Steve and Melissa have a $250,000 Manulife Bank Select mortgage. They like the low variable mortgage rates that are currently available but they don’t think they’re going to last. They want to take advantage of this low rate now but would like some stability if rates rise.
Their bank representative recommends they split their mortgage into two portions: $150,000 in a 5-year variable rate and $100,000 in a 5-year fixed rate.
By dividing their mortgage into portions, they’re able to take advantage of the lower variable interest rates on part of their mortgage. And, by having a portion of their mortgage in a 5-year fixed term, they’ve reduced the potential increase to their overall payments if interest rates go up.
1 The illustration assumes a 5-year fixed rate of 3.50% and an initial 5-year variable rate of 2.90% which increases 0.25% per year of the term and an amortization period of 25 years.
What will my payments be?
Your mortgage payments are calculated based on a number of factors. These include:
- your interest rate;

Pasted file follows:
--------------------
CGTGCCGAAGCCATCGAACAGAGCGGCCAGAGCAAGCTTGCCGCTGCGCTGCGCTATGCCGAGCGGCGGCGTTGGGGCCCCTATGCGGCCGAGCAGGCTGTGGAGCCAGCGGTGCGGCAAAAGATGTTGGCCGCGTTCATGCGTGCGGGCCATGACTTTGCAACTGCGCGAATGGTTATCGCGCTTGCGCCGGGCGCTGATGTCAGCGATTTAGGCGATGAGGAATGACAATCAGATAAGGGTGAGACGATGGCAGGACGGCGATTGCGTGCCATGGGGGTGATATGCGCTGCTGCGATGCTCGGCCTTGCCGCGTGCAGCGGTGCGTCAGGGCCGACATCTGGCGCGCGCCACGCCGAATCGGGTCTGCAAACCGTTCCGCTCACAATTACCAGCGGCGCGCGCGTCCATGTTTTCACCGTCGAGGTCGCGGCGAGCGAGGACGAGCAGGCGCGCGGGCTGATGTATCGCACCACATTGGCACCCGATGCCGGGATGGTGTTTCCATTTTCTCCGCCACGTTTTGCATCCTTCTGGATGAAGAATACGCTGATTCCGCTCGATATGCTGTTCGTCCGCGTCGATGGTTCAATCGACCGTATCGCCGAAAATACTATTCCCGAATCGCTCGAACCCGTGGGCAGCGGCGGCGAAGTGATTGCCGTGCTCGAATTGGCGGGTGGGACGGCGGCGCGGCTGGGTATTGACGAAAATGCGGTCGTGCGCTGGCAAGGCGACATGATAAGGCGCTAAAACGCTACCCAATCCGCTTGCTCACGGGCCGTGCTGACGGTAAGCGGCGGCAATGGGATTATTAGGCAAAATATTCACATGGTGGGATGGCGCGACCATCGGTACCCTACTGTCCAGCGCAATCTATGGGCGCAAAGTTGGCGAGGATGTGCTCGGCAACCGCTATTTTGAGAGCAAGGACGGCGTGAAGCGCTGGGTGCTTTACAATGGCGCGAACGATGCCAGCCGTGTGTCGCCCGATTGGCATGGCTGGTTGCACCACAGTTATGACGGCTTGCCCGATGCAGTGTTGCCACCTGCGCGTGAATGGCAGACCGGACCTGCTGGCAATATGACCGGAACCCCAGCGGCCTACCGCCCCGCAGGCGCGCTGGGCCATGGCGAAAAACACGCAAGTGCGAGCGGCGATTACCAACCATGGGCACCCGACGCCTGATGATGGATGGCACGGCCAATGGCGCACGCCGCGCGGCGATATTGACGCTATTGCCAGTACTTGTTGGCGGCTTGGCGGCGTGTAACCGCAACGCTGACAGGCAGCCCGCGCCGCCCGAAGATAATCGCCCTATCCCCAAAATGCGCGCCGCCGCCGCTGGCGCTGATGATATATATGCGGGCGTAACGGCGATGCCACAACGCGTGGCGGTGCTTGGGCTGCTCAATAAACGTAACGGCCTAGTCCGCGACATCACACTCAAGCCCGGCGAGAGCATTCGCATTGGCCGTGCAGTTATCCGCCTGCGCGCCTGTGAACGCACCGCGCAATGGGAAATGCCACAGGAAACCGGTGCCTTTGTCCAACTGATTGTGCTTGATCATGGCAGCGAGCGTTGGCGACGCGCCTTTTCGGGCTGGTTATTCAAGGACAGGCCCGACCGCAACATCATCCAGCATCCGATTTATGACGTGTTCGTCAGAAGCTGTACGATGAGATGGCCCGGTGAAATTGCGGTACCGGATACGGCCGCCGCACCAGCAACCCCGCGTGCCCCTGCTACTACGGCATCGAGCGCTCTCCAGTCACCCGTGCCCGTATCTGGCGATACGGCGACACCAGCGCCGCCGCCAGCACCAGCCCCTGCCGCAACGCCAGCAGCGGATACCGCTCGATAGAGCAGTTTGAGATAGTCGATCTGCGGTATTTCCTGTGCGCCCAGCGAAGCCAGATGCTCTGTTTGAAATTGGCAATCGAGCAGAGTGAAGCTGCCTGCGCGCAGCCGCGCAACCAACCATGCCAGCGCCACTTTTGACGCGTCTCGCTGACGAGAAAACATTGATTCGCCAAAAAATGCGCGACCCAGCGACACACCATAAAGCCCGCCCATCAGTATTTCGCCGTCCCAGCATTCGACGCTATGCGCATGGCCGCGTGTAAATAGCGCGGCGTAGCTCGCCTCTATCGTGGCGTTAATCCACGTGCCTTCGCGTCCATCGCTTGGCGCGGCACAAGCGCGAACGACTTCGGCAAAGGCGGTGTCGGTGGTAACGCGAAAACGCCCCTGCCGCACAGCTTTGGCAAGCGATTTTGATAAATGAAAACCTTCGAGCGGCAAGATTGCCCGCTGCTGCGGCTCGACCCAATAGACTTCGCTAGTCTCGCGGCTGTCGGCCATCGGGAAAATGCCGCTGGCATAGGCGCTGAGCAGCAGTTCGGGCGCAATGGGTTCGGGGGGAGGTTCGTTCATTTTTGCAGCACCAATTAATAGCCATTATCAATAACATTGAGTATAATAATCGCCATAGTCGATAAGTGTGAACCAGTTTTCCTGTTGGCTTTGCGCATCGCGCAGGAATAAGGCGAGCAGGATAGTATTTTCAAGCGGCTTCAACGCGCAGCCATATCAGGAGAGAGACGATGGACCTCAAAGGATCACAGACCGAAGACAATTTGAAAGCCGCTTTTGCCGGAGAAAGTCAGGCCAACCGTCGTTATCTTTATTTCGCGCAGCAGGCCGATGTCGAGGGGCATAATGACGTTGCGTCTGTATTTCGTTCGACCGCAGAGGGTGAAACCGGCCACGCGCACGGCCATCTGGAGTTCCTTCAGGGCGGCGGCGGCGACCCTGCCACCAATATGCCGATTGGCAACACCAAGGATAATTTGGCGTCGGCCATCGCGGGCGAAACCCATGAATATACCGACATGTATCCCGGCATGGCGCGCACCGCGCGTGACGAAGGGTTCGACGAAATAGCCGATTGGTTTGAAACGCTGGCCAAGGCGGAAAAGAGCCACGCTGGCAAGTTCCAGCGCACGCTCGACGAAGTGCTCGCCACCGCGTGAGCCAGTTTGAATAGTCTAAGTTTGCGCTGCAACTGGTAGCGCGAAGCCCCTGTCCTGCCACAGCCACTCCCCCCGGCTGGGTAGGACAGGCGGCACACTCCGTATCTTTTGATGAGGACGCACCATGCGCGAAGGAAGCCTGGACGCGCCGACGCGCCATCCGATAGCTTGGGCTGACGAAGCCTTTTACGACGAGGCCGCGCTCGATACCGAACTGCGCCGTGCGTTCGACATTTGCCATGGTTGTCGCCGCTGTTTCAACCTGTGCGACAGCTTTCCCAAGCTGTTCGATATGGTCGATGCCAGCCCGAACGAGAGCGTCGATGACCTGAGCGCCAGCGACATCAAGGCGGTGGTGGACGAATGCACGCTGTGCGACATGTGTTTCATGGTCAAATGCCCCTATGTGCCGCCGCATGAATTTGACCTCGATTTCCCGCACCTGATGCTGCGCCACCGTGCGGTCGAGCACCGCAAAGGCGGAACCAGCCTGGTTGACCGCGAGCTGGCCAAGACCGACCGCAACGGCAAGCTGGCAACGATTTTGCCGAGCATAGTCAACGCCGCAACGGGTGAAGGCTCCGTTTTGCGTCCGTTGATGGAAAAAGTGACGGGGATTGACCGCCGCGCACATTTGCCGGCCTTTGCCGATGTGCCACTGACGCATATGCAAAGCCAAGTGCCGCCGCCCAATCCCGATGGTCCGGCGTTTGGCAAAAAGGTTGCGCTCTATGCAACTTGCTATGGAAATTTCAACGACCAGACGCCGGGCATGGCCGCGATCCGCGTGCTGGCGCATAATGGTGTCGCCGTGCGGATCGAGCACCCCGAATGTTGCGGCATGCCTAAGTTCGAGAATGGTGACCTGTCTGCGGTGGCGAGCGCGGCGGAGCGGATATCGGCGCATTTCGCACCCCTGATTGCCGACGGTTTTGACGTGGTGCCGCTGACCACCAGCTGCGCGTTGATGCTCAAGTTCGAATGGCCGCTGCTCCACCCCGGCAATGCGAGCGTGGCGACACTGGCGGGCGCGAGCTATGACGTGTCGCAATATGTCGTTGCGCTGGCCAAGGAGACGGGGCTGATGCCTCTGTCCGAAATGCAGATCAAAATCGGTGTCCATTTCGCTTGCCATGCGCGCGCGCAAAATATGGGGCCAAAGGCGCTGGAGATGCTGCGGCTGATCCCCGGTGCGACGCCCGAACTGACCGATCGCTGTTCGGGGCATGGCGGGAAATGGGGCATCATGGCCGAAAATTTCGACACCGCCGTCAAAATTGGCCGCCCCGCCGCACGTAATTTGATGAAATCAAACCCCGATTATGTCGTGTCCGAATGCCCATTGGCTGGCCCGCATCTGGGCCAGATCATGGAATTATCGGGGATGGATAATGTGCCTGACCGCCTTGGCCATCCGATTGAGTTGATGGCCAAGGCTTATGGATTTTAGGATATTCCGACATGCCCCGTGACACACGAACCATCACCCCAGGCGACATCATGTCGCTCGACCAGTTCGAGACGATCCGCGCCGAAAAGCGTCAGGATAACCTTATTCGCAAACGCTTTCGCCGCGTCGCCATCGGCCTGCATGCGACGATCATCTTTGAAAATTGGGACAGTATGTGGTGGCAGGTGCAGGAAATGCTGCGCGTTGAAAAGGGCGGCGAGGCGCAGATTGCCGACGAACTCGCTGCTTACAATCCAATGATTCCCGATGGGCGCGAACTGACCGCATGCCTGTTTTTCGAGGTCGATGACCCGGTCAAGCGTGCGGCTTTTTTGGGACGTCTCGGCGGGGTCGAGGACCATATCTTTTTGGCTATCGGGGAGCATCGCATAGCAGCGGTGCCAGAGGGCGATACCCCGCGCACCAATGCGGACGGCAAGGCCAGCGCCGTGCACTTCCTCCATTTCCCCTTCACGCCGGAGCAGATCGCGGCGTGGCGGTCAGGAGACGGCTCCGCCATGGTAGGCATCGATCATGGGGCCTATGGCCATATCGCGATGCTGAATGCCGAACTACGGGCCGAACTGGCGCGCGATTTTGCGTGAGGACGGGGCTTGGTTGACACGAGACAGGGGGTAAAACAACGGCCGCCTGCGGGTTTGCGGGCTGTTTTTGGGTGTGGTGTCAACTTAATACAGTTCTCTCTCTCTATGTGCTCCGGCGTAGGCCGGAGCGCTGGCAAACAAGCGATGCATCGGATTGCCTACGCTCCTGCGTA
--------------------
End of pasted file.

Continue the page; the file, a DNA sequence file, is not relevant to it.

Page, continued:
- whether you want a fixed rate mortgage or variable rate mortgage;
- the amount of the mortgage you need;
- your payment frequency;
- your term; and
- your amortization period.
Use our online calculator to help you estimate what your payments will be.
With Manulife One, you will have set payments for any debt above 65% of the appraised value of your home, as well as for any debt you’ve allocated to a sub-account with a fixed term. However there are no pre-defined payments for debt in your Main Account. All deposits made to your Main Account automatically reduce your principal.
What’s the difference between short and long term mortgages? What are the benefits of each?